Windsor Star

Rogers faces $10M fine over misleading Chatr ads


TORONTO The potential penalty for a “misleading” advertisin­g campaign starts at $10 million for Rogers Communicat­ions Inc. after federal competitio­n authoritie­s alleged Friday the carrier wilfully deceived potential customers by touting its new Chatr brand as a more reliable service than that provided by newcomers Wind Mobile, Mobilicity or Public Mobile.

The fine — the maximum the Competitio­n Bureau is allowed to level against firsttime offenders — could rise, however, when a case is heard by the Ontario Superior Court of Justice, where the tribunal will ask a judge to also order financial restitutio­n to affected customers.

“Whenever we identify an egregious activity, we will not hesitate to seek the maximum penalty,” said bureau spokesman Greg Scott.

This week the bureau wrapped a two-month investigat­ion — a blazing pace by bureaucrat­ic standards — into ads for Rogers’ new Chatr flatrate service that trumpet a superior network experience and call reliabilit­y compared to the corps of upstarts.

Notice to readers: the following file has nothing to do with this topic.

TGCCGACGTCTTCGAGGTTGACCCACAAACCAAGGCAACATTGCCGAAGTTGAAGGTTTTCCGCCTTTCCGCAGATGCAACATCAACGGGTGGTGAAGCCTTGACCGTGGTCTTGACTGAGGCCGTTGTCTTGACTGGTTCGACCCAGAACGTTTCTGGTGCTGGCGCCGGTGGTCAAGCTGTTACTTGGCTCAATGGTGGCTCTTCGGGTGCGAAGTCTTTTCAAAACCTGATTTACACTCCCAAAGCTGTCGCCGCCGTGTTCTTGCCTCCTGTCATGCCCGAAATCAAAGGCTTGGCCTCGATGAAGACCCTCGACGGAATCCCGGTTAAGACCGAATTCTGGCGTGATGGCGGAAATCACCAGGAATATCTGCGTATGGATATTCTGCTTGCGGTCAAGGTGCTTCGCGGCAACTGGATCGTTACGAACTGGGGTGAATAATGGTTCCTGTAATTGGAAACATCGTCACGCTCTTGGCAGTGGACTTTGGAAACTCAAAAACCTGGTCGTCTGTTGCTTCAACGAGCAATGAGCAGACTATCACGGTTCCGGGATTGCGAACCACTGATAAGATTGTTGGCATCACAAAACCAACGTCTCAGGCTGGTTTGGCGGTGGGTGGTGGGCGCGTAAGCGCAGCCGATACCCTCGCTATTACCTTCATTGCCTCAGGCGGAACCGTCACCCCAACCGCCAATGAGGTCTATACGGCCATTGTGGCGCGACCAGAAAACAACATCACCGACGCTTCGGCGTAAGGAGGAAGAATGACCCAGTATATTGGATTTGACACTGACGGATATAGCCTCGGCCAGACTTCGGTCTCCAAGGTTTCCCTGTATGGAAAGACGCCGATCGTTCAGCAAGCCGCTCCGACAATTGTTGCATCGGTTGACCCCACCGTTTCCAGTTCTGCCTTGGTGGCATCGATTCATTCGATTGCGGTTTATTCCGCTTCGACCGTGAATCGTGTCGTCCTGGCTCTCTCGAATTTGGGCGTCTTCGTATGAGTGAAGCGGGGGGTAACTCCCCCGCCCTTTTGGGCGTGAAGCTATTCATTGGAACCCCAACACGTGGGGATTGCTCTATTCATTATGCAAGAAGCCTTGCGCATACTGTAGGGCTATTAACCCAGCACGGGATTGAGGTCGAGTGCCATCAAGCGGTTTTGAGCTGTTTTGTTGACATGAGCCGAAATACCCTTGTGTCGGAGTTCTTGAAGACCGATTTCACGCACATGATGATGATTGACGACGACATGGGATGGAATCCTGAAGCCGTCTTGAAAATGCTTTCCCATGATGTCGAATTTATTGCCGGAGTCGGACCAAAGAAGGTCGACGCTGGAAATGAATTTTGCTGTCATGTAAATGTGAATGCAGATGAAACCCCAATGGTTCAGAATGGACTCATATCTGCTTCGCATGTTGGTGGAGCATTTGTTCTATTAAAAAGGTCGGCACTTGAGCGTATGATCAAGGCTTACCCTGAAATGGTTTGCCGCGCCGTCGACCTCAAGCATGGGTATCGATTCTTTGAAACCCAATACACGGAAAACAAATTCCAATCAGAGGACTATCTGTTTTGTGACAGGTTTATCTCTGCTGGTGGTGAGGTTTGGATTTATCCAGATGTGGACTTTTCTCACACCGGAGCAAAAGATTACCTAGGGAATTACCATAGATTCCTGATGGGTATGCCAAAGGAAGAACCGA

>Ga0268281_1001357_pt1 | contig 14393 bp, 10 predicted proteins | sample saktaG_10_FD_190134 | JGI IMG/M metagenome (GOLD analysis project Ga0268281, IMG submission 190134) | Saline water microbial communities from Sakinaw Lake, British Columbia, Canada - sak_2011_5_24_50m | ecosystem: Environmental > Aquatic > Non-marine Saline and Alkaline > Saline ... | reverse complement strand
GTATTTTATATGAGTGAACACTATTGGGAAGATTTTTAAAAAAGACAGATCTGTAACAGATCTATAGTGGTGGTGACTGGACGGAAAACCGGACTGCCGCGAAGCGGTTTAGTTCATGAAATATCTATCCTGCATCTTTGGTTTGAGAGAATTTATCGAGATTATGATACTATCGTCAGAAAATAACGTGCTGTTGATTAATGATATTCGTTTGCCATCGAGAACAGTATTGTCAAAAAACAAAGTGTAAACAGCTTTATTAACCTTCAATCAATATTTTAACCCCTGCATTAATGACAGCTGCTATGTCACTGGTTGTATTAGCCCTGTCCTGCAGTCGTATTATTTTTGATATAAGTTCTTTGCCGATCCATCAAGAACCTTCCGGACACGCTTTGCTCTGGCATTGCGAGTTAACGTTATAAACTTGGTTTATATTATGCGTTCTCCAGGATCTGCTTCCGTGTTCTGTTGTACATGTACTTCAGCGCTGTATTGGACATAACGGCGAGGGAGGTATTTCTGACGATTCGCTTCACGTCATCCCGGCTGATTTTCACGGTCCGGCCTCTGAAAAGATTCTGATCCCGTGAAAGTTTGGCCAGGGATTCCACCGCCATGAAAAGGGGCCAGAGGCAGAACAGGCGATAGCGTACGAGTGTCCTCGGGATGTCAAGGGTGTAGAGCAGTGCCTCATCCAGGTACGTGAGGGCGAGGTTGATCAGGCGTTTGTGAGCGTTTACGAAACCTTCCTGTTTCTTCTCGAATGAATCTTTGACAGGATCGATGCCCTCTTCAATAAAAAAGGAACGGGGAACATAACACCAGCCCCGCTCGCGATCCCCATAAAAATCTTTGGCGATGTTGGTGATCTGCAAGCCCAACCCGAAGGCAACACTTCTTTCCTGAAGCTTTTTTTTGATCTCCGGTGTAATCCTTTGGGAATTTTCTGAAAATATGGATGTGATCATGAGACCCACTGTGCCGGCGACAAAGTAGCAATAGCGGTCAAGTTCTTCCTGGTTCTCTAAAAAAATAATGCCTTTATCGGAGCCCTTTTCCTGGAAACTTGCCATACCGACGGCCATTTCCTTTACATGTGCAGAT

“There is no discernibl­e difference in dropped call rates between Rogers/ Chatr and new entrants,” the bureau found. “(The) bureau has begun legal proceeding­s against Rogers to stop what the bureau has concluded is misleading advertisin­g.”

The body also delivered one of the stiffest decisions against a transgress­or in memory, filing a request with the courts seeking $10 million, an immediate stop to the advertisin­g campaign as well as “restitutio­n” for customers — meaning Rogers may yet be liable for more financial damages depending on a judge’s decision.

What that means specifical­ly is unclear, but according to Scott, affected customers could be those who elected for a pricier Chatr plan, starting at $35/month and up, rather than a new entrant product because of misplaced reservatio­ns about network quality.

Ken Engelhart, senior vicepresid­ent of regulatory for Rogers, defended the firm’s claims. “We have extensive, independen­t third-party testing to validate our claims and we stand by our advertisin­g,” he said in statement. “We will vigorously defend this action in court.”

Rogers launched Chatr, which sells unlimited talk and text plans across Toronto and five other major cities, in July.

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